What is a subsidiary?
In the world of business, the term “subsidiary” refers to an organization that belongs to another business and is often known as the parent company or holding company.
The parent has a majority share in the subsidiary, meaning it owns or has control over more than 50% of its shares. If another company owns the subsidiary, it is known as an entirely owned subsidiary. Subsidiaries are crucial when discussing reverse triangle mortgages.
What are the characteristics of a subsidiary?
A subsidiary is an individual and distinct company concerning its parent company. This helps the company in terms of taxation and regulation and liability. The sub can pursue and defend itself independently in relation to its parent. The sub’s obligations are typically the sub’s responsibility and are not typically a responsibility for the company’s parent.
The minimum ownership level of 51% gives the parent company with the required votes needed to establish the boards of the subsidiaries. This permits the parent company to have control over the company’s decision-making.
Sub-companies and parents do not have to be in the same area and are not within the same industry. Subsidiaries can also own their sub-companies The line of succession creates a corporate group with different levels of ownership.
#1 Tax benefits
A parent company can significantly lower tax liabilities with deductions that are permitted from the government. If a parent company has multiple subsidiaries, the tax taxes due to gains from one sub is usually compensated by losses in another.
#2 Risk reduction
The parent-subsidiary model reduces risks because it provides the separation of legal entities. Any losses that a subsidiary incurs are not immediately transferred into the parent. If a company goes bankrupt, however, the obligations of the subsidiary could be transferred to the parent company if it is proven by the court that the parent and subsidiary are legally one and the same.
#3 Increased efficiency and diversification
In certain instances, the creation of subsidiary silos allows an organization’s parent to attain higher efficiency in its operations, by breaking up a large corporation into smaller, easier to manageable units.
#1 Control is limited
A parent could face issues with management control of its subsidiary if that sub is partly owned by different entities. It is also possible that decision-making becomes complicated since issues need to be resolved through the hierarchy of control within the bureaucracy of the parent before action is initiated.
#2 Legal costs
A long and expensive legal document burdens arise in the formation of a subsidiary company and tax filing.
An example of a Subsidiary Structure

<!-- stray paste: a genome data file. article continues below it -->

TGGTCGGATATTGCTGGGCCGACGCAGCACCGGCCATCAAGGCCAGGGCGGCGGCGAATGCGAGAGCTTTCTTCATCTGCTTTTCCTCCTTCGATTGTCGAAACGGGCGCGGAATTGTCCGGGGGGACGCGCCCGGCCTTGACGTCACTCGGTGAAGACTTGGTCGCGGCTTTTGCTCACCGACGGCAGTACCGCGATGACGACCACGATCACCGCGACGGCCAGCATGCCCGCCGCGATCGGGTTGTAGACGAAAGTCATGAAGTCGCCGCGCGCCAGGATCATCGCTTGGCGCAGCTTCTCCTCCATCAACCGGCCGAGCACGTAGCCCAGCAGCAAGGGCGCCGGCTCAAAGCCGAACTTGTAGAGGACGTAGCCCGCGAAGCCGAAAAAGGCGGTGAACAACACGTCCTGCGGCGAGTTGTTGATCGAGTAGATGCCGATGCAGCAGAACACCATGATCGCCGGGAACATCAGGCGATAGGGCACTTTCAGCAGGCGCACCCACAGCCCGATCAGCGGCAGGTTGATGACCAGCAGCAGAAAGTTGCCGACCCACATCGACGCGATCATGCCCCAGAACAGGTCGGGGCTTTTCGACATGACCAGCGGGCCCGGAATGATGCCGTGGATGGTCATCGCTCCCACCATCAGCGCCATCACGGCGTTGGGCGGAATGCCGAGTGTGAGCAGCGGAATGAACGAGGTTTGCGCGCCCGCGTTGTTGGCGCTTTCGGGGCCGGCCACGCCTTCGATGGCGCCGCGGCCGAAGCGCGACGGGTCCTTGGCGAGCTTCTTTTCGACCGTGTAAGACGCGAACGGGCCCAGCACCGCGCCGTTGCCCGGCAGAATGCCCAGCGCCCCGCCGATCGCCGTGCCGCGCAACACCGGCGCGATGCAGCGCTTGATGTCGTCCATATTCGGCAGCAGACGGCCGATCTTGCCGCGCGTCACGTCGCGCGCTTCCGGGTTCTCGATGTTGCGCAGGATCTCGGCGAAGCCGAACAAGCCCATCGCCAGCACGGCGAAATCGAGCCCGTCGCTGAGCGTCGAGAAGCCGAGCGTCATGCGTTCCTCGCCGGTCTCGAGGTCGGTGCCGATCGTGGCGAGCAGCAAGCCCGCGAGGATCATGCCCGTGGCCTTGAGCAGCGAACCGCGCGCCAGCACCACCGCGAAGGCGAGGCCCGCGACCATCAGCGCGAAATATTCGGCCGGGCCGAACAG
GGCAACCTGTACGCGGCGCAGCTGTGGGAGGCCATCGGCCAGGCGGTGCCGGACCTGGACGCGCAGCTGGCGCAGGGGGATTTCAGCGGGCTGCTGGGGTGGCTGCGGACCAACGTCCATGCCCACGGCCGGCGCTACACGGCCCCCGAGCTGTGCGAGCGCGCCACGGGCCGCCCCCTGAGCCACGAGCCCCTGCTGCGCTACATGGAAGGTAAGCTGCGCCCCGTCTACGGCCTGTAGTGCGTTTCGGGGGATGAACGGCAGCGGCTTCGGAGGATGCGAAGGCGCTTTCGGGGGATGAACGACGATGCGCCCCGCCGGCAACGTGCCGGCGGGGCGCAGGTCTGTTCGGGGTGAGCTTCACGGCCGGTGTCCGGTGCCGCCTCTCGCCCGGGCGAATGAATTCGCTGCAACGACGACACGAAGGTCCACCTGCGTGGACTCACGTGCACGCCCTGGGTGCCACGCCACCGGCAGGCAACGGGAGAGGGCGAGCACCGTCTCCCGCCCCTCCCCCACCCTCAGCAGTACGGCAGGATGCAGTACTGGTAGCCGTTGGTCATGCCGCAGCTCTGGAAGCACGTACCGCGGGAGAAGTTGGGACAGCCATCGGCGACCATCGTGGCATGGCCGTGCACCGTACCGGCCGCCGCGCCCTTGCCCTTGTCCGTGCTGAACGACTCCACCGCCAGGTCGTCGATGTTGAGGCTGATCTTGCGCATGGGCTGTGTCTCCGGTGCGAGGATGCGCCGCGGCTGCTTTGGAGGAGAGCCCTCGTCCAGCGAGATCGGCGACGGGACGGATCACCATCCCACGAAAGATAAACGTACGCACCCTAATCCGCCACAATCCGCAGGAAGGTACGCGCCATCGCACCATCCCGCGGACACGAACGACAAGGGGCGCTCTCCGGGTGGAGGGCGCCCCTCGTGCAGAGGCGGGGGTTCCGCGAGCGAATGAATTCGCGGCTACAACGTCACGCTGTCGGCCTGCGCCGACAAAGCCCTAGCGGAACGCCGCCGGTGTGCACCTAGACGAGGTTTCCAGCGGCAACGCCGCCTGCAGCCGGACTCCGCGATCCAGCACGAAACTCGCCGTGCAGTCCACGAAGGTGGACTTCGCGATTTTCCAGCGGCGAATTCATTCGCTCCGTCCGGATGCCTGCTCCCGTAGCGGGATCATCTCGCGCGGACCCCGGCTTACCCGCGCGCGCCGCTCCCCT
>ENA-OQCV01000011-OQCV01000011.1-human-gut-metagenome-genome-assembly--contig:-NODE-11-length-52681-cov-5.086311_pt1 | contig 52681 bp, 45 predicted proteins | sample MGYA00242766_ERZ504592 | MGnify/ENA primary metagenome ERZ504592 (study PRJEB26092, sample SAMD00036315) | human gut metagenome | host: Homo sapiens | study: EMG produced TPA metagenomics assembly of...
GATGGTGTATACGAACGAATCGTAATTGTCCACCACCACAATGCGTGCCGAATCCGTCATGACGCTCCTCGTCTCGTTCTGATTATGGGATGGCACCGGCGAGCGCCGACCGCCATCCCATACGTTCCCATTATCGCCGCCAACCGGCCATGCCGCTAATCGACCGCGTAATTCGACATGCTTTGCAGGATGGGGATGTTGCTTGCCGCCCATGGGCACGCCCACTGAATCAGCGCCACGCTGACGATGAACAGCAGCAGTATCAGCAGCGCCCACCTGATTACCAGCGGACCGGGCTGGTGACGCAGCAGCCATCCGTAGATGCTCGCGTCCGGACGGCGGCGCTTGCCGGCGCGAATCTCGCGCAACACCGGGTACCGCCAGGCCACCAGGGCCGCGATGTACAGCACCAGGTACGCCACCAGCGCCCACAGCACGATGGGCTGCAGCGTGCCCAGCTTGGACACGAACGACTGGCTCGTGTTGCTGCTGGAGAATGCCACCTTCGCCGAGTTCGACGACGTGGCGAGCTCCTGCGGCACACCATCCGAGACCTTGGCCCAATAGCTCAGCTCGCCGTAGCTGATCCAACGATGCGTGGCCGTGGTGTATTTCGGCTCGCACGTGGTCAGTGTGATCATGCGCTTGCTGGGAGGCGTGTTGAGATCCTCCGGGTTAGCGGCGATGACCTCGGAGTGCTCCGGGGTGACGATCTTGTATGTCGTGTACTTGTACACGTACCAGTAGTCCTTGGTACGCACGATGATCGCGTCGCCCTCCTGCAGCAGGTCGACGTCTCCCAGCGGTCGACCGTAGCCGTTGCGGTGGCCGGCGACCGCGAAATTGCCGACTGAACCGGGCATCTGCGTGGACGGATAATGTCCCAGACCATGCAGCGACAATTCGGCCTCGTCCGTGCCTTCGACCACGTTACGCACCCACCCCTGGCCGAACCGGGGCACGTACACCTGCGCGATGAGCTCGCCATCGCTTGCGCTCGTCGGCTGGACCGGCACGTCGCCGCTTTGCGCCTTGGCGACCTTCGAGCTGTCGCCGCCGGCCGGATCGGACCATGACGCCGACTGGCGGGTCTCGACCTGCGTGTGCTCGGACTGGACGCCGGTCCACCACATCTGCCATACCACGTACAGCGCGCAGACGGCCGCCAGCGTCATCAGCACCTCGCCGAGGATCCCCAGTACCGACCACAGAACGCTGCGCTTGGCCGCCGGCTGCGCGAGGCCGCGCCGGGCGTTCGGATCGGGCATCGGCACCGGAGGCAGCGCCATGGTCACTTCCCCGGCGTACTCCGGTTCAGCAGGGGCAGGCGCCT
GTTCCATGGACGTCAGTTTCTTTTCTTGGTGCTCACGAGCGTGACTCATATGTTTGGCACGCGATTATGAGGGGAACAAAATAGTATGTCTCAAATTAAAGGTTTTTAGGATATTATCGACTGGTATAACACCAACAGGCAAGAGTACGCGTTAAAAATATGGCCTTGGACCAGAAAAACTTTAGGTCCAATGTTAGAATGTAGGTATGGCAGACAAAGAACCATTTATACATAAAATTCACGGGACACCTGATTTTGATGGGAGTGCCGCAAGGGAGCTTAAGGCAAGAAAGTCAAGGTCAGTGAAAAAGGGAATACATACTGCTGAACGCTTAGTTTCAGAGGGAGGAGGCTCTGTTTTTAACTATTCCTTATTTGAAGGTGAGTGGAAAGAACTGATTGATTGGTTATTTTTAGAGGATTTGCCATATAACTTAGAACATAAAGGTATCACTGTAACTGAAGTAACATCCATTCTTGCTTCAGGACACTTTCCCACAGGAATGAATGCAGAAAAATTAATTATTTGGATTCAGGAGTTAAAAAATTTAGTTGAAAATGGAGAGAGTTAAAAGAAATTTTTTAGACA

One well-known and reputable parent company in the world of digital is Facebook. Apart from being publicly traded in the open marketplace, Facebook also holds several investment portfolios with other companies that are part of the field of social media and is the parent company of several sub-companies in software technology.
Some examples of Facebook sub-companies include:
- Instagram, LLC is a photo-sharing website acquired from Facebook on April 12, 2012, for around US$1 billion in cash and shares. Instagram is distinct from its operations management, and is managed by Kevin Systrom as CEO.
- WhatsApp Inc. — Facebook purchased this popular messaging app for around US$19.3B in 2014.
- Oculus VR, LLC in March of 2014, Facebook signed an agreement to acquire shares of $2 billion of the company that makes virtual reality, Oculus.
Subsidiary against. Division or Branch
You might have heard the words “branch” or “division” that are alternatives to “subsidiary,” but they aren’t the identical. A subsidiary is an independent legal entity, whereas branches or divisions are an element of a larger company that is not considered independent.
A branch is generally described as a distinct location within the business, such as that of the Pittsburgh branches of a corporation with its headquarters in New York. A division is a part of the company responsible for executing an specific activity, for example, the wealth management department that is part of the larger financial service business.
Holding Company vs. Parent Company
The majority of holding companies’ primary function is to control the ownership of their subsidiaries. If that’s the case, the company is described as a “pure” holding company. If it also has business operations in itself, then it’s referred to as an “mixed” holding company. A good example of a pure holding firm is the publicly listed Alphabet Inc., whose function is to house Google as well as other lesser-known subsidiaries, such as Calico or Life Sciences. YouTube is itself a part that is part of Google. 7
A parent company is a company that has it’s own operations in business, as and subsidiaries that manage their own businesses. A good example of this is Facebook Inc.: Instagram LLC, Oculus VR LLC along with WhatsApp Inc. all became part of Facebook Inc. After Facebook purchased these companies.
- A subsidiary is owned and controlled by or at a minimum majority-owned by a parent company or holding company.
- A subsidiary may be created in a variety of kinds of companies.
- A subsidiary is the one that produces its own accounting statements, and is able to prepare its own tax returns. But, public-traded corporations with at least 80% of their subsidiaries are able to submit consolidated tax returns to allow them to offset the profits of certain subsidiaries against losses from other subsidiaries.
- A holding company generally doesn’t run its own business activities. However, a parent company has its own business separate from the activities of its subsidiaries.